Open source gets results, while Microsoft blames malware on 'stupid users'

While Microsoft is blaming users and giving up on malware-infested machines, the open source community proves once again it can fix bugs faster than any one company, no matter how big.
Written by Ed Burnette, Contributor

Two very different news articles crossed my desk today. First, there was a report that open source developers on 32 projects fixed 900 bugs in two weeks that were reported by an automated scan program from Coverity, sponsored by a grant from U.S. Homeland Security. Second, a presentation was given by a Microsoft security official who said that rootkits, phishing, trojans, spyware, and other forms of malware had gotten so bad on Windows that IT departments needed to come up with a fast way to "nuke the systems from orbit", i.e., wipe out the hard drive and start over. He goes on to say that phishing is a problem because "there really is no patch for human stupidity".

Suppose for a moment that popular open source systems like Linux or Samba were suddenly under the same wide ranging attacks that the proprietary Microsoft systems are under now.  What do you think would happen?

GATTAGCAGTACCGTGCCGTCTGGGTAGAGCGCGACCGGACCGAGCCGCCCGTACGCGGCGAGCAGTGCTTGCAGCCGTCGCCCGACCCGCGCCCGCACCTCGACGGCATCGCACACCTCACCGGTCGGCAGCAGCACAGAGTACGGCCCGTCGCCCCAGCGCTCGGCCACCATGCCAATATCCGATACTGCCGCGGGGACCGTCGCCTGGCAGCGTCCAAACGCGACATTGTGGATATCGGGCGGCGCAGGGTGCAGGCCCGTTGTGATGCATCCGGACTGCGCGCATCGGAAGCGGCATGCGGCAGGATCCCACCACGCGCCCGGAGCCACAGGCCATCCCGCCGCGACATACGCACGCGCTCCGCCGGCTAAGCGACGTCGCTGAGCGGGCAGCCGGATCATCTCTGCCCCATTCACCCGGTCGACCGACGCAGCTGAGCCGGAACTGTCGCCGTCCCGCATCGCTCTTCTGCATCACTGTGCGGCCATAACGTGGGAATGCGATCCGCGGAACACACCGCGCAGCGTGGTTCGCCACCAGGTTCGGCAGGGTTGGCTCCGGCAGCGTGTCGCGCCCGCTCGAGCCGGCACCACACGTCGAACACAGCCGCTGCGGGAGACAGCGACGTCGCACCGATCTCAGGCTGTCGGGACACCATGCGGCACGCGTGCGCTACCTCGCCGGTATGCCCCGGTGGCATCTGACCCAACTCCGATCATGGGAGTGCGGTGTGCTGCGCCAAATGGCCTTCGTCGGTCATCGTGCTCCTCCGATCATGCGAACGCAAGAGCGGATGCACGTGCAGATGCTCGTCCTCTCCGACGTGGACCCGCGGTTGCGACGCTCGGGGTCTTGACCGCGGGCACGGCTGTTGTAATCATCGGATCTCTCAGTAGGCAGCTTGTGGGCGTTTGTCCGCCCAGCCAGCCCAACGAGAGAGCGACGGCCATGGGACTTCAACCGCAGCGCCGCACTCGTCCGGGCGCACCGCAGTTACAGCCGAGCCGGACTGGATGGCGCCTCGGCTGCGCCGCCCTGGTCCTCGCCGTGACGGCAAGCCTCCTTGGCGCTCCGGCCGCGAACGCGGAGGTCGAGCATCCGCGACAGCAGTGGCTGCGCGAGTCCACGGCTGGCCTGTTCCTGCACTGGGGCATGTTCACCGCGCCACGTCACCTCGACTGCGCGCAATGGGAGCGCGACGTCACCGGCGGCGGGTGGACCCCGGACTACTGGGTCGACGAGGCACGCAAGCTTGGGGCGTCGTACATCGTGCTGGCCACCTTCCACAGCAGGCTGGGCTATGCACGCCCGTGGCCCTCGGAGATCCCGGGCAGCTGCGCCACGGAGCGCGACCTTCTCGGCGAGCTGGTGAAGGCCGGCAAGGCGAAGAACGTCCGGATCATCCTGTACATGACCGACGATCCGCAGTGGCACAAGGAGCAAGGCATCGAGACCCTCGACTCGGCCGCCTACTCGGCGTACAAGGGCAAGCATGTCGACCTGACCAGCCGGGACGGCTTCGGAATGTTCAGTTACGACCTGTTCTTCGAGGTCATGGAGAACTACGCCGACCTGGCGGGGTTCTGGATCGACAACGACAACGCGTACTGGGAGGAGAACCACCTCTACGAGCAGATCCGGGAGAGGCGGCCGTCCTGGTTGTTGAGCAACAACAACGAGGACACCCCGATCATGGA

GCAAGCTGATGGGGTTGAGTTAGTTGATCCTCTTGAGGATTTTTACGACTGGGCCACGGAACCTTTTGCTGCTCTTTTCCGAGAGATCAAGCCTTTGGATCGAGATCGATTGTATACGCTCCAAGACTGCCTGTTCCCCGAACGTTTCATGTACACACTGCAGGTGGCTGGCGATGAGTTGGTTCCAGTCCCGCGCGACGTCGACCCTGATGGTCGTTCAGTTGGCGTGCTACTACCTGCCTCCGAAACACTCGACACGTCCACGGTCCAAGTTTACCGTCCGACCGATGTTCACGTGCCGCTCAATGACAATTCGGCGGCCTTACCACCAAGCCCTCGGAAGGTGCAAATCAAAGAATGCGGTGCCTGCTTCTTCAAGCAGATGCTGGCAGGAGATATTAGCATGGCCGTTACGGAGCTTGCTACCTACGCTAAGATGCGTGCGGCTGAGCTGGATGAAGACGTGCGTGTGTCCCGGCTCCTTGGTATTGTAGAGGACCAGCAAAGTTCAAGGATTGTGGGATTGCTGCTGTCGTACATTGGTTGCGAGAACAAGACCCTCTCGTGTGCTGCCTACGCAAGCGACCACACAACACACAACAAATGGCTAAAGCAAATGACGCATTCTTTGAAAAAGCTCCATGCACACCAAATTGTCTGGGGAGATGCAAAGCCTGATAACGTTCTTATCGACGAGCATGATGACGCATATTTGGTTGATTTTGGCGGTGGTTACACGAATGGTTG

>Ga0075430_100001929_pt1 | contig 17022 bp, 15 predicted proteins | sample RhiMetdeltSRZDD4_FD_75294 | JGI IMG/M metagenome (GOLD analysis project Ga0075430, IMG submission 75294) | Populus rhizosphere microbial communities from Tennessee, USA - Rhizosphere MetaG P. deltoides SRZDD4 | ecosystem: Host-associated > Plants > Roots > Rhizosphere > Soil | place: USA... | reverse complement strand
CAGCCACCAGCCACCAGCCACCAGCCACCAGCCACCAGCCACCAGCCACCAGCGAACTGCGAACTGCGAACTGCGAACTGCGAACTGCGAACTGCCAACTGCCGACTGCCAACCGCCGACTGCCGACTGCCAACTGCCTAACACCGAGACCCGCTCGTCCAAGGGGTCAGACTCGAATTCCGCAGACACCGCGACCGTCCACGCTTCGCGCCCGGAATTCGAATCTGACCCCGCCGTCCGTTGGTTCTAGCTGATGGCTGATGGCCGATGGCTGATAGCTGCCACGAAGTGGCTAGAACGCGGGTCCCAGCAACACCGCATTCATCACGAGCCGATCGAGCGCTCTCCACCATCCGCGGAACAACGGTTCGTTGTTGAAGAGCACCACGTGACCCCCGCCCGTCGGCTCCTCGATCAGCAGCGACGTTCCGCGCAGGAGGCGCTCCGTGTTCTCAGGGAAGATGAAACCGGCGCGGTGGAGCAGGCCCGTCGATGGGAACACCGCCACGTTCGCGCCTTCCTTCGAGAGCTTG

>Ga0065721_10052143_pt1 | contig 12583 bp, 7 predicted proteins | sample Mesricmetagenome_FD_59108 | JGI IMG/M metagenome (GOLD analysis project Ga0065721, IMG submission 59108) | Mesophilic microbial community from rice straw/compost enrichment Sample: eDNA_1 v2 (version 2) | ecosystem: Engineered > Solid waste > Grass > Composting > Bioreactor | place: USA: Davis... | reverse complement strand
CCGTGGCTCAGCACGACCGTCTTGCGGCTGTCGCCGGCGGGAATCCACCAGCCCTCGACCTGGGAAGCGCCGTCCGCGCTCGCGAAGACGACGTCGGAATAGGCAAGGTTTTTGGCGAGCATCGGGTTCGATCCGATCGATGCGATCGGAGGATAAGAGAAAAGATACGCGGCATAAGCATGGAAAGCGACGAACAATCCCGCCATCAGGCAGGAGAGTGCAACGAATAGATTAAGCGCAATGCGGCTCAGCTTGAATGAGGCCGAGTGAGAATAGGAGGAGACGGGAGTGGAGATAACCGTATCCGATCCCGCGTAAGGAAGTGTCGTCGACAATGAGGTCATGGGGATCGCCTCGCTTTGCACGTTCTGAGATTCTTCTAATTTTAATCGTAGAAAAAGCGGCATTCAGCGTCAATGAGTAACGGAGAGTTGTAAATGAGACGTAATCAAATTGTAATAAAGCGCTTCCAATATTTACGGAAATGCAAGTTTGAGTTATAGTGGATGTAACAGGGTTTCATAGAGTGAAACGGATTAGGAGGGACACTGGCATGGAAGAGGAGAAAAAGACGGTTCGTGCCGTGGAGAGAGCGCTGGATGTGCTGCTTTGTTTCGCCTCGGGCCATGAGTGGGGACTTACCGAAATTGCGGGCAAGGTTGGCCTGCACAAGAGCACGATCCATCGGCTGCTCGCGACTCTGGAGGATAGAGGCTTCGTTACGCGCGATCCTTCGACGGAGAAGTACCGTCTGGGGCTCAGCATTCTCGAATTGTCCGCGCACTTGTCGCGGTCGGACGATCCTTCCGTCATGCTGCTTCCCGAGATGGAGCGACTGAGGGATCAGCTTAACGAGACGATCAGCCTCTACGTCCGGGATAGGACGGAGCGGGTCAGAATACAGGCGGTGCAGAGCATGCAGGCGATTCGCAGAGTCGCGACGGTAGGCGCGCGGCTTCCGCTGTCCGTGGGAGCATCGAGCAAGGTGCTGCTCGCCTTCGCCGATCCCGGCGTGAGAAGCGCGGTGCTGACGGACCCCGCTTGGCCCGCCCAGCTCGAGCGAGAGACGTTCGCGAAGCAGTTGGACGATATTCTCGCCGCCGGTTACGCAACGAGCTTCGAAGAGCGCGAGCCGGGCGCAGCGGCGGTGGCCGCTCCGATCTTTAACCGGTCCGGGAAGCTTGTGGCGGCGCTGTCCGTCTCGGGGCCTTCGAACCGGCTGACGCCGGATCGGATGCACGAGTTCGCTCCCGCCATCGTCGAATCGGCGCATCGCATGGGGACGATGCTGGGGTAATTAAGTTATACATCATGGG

I predict that lots of people, all over the world, would get fed up and start fervently scanning for holes, first by hand and then by ever more sophisticated automated scans over the source code and analysis at run time. Lists of bugs would be created, reputations put on the line, and those lists would be pounced upon by some of the same people that pounced on the Coverity list.

While the problem would not be solved in two weeks, there would certainly be a heck of a lot of progress in a hurry, compared to the years of fixes that have trickled out of Redmond. Users are plenty fed up now, but what can even knowledgeable users do to help without the source code? Nothing.

What do you think? Which is inherently more *securable*, open source or closed source?

Editorial standards